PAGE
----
Two membranes separate the chloroplast from the remainder of the plant cell: the outer and the inner envelope. Metabolite transport through the outer envelope is largely controlled through substrate-specific pore proteins (Pohlmeyer et al., 1997, 1998; Bolter et al., 1999; Goetze et al., 2006), while transport across the inner envelope is mediated by a large number of specific transporters (Weber, 2004; Weber et al., 2005; Weber and Fischer, 2007). The spatial separation between primary CO2 fixation and carbon reduction and the resulting necessary movement of metabolites, requires at least four transport processes. Good candidates for PEP export, triosephosphate shuttling, and oxaloacetate/malate transport have already been described: three maize homologs of the inner envelope DIT (dicarboxylate transporter), DIT1, and DIT2, likely function as 2-oxoglutarate/malate translocator and are expressed in the mesophyll envelopes and BS envelopes, respectively (Taniguchi et al., 2004; Majeran et al., 2005). The function of the third DIT homolog, also named 2-oxoglutarate/malate transporter 1 (OMT1), remains unclear (Taniguchi et al., 2004). Other putative mesophyll envelope transporters, mesophyll envelope proteins MEP 1–4, were expressed in both mesophyll and BS, whereas MEP3 in the BS (Majeran et al., 2005; Bräutigam et al., 2008). The molecular nature of others, for example the predicted pyruvate transporter, is unknown. Likewise, it is unknown whether the same or different transport proteins mediate metabolite transport across the mesophyll and the BS chloroplast envelope and whether additional transporters exist. In addition, new proteins necessary for regulating the differential development of BS and mesophyll chloroplasts may form new membrane receptors or may need to be transported into the chloroplast, thus appearing in envelope proteomes.
In this work, we compared the proteome of purified envelopes of BS and mesophyll chloroplasts to identify further components of C4 metabolite transport. We hypothesized that this enrichment step will allow us to identify differentially distributed yet less abundant and previously undescribed integral or peripheral membrane proteins as well as putative regulatory proteins imported into the chloroplast. We applied a direct quantification method, the total spectral count of proteins (number of mass spectra that map to one protein), which has been used to analyze large datasets of proteins, to compare the relative abundance of BS and mesophyll chloroplast envelope proteins (Liu et al., 2004; Zybailov et al., 2005; Lu et al., 2007; Bräutigam et al., 2008; Majeran et al., 2008). GFP labeling confirmed their localization at the chloroplast. Furthermore, we used RT-PCR to correlate the gene expression of several of the newly identified putative membrane proteins with chloroplast development and protein levels to better understand their putative function.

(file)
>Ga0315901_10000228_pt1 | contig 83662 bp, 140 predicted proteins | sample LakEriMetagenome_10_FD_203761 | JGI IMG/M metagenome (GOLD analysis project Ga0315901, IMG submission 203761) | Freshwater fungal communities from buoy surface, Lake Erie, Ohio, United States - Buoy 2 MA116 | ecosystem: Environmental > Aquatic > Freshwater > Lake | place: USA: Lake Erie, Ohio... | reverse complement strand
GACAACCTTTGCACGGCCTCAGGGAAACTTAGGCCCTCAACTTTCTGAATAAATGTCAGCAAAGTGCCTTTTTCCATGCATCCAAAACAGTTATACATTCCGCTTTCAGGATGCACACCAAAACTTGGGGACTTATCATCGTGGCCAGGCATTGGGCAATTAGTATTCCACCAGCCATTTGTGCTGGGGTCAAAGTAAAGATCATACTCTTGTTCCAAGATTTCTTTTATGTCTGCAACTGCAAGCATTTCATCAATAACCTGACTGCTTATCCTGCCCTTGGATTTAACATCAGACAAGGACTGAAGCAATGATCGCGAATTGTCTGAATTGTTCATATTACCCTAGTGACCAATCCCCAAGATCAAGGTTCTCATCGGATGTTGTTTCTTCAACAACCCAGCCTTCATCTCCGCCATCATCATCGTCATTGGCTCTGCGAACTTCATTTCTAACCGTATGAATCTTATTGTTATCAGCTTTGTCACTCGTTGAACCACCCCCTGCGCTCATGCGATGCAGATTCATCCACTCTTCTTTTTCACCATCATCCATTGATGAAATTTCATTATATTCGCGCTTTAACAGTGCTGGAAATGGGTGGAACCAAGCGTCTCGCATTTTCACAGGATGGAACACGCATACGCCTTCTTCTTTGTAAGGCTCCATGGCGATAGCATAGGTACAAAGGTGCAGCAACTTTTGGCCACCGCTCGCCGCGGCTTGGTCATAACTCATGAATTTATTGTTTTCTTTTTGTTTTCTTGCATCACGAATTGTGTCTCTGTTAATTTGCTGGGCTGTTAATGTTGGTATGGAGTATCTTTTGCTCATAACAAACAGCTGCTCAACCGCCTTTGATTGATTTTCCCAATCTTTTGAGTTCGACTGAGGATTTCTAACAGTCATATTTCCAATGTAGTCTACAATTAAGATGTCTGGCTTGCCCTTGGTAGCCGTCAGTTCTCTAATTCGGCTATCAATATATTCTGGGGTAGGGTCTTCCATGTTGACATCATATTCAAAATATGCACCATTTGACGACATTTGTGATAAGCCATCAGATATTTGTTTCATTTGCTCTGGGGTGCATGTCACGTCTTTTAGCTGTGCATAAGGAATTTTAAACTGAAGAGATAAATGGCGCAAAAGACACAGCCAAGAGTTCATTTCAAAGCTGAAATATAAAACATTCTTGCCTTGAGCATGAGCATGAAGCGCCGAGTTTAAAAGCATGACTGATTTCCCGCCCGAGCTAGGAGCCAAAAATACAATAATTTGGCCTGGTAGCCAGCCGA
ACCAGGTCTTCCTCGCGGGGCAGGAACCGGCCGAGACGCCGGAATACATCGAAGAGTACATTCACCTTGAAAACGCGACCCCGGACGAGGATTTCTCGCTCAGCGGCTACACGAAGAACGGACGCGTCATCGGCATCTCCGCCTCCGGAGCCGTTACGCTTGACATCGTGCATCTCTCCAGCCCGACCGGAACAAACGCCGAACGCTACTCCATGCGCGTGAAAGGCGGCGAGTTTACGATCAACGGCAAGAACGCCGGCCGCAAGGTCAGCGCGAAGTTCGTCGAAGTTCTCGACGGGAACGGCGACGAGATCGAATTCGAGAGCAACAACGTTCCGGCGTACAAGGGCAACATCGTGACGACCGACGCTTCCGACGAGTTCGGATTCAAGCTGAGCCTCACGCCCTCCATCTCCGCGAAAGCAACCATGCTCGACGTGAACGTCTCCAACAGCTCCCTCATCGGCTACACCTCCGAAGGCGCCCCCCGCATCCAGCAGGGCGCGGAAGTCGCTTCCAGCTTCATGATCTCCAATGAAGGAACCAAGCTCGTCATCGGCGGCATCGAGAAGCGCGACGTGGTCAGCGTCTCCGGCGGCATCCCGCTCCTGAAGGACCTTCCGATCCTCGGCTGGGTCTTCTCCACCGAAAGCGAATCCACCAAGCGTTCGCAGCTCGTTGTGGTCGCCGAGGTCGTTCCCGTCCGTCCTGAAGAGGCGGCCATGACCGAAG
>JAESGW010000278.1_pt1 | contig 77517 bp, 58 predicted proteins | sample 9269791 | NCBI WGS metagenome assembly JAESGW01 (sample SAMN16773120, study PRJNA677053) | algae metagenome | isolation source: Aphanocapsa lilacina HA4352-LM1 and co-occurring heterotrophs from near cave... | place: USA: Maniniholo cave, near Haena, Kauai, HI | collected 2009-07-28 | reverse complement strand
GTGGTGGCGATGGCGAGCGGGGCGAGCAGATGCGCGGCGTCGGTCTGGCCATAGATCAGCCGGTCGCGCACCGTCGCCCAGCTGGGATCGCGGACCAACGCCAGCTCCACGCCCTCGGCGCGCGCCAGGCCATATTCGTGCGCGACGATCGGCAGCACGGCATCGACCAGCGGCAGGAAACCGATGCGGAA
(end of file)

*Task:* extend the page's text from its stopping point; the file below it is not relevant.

Materials and Methods
Zea mays Great Lakes 4758 hybrid seeds were rinsed thoroughly to remove fungicides and shaken in water for up to 1 h to speed germination. Kernels were planted in a standard soil mixture containing equal parts of Bacto Soil (Michigan Pear Company, Houston), medium vermiculite, and perlite. Plants were grown either in complete dark for extraction of mRNA associated with development or at a 12 h day/12 h night cycle at a daytime temperature of 22°C for BS-mesophyll comparisons. For expression studies of chloroplast envelope proteins and for envelope protein preparations, plants were harvested after 6 weeks. For the light-induction experiment, plants were kept in the dark for the first 6 days of germination and then transferred to light.
Isolation of Mesophyll Protoplast and BS Strands
Leaves of 4–6-week-old corn plants were collected and the midrib removed. Mesophyll protoplast and BS strands were isolated following the method by Kanai and Edwards (1973) with some modifications. In short, 5 g of leaves were cut into thin slices (0.5–0.7 mm wide). Leaf slices were incubated in100 ml of digestion media (0.6 M Sorbitol; 20 mM MES (pH 5.5); 5 mM MgCl2, and 2% Cellulase (PhytoTechnology Laboratories, Overland Park, KS, USA). The flask was put under vacuum for 5 min, followed by incubation in a shaker (60 rpm) at 30°C for 2 h. The digestion media was discarded, 100 ml of fresh media added to the leaves, and the incubation repeated for an additional hour. Digestion media was discarded and 30 ml of 0.6 M Sorbitol was added, followed by gentle shaking for 15 min. The wash was filtered first through a tea strainer, then through 80 μm nylon filter. This process was repeated twice and the washes were centrifuged at 300 × g for 3 min. The supernatant was discarded and the pellet was further purified using the two phase system as described (Kanai and Edwards, 1973) to obtain pure mesophyll protoplast. The purified protoplast was stored at −80°C. BS strands collected on the 75 μm mesh was washed with Sorbitol medium [0.6 M Sorbitol, 0.05 M Tricine-KOH (pH 8.0); 5 mM MgCl2], mixed with a vortex for 10 s, and filtered through 75 μm nylon filter. BS strands were collected from the nylon filter and stored at −80°C.
Preparation of Chloroplast Envelopes